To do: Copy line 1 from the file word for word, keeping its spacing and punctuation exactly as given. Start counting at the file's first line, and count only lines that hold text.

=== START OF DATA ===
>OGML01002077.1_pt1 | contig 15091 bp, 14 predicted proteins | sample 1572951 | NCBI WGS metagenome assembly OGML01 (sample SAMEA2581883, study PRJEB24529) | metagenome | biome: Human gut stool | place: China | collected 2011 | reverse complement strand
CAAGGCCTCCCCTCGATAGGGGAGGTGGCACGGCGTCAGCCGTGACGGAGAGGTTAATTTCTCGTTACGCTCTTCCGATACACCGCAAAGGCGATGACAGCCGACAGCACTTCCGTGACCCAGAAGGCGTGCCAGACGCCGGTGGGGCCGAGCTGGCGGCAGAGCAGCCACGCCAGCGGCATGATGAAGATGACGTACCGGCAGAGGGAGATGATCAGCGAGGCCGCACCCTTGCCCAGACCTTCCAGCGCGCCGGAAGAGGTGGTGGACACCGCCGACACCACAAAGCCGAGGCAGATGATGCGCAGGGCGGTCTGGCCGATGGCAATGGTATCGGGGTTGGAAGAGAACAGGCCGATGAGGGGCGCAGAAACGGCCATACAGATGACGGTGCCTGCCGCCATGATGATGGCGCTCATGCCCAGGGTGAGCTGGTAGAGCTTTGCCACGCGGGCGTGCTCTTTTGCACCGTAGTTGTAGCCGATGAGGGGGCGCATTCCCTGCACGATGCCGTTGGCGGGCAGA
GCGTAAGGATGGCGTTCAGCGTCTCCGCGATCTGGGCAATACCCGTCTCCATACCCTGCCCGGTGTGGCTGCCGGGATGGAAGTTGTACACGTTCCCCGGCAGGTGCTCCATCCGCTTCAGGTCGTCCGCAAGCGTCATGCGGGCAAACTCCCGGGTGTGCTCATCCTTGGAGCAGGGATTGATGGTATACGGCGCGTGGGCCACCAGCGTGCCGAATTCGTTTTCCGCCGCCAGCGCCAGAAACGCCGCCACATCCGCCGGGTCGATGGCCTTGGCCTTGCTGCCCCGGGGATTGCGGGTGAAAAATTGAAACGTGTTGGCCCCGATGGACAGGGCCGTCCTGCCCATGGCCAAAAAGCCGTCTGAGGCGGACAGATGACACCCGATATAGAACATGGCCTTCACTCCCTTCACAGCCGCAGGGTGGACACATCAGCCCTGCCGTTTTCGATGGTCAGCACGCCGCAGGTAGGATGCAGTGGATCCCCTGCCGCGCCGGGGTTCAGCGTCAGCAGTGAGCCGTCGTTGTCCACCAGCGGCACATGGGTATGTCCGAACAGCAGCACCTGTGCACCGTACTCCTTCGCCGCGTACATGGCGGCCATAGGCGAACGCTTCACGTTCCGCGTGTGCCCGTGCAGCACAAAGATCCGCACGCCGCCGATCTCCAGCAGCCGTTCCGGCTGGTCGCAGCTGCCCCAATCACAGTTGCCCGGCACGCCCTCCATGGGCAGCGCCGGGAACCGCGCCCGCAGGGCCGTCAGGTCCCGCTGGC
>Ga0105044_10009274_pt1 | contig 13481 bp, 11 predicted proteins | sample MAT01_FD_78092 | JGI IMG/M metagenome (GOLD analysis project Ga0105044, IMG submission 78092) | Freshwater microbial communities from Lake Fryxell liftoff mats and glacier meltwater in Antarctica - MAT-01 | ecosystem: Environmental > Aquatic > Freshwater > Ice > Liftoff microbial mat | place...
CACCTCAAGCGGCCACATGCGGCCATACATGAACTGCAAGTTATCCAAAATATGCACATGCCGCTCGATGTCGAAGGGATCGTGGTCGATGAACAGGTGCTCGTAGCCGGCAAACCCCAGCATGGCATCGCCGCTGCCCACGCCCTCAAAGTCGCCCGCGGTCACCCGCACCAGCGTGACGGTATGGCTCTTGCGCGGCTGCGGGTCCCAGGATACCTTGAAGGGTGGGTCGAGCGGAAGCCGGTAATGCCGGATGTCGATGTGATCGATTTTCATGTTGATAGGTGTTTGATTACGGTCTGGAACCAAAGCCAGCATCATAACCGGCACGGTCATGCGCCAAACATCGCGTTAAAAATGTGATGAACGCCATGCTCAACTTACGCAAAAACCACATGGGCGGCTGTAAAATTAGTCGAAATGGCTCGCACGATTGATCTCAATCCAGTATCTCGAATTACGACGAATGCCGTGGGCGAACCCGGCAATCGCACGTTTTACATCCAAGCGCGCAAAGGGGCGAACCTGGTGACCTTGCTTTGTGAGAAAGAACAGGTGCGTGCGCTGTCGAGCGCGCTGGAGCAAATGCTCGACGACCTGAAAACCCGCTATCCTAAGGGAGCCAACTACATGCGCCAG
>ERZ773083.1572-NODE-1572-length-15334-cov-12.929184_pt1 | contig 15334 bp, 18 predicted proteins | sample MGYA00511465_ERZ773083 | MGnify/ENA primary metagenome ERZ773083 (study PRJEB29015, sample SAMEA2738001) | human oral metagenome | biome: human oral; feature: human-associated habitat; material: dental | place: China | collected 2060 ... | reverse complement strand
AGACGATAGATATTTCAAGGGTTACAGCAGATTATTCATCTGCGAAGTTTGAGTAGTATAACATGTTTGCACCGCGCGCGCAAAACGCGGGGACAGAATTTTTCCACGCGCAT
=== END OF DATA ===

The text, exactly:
>OGML01002077.1_pt1 | contig 15091 bp, 14 predicted proteins | sample 1572951 | NCBI WGS metagenome assembly OGML01 (sample SAMEA2581883, study PRJEB24529) | metagenome | biome: Human gut stool | place: China | collected 2011 | reverse complement strand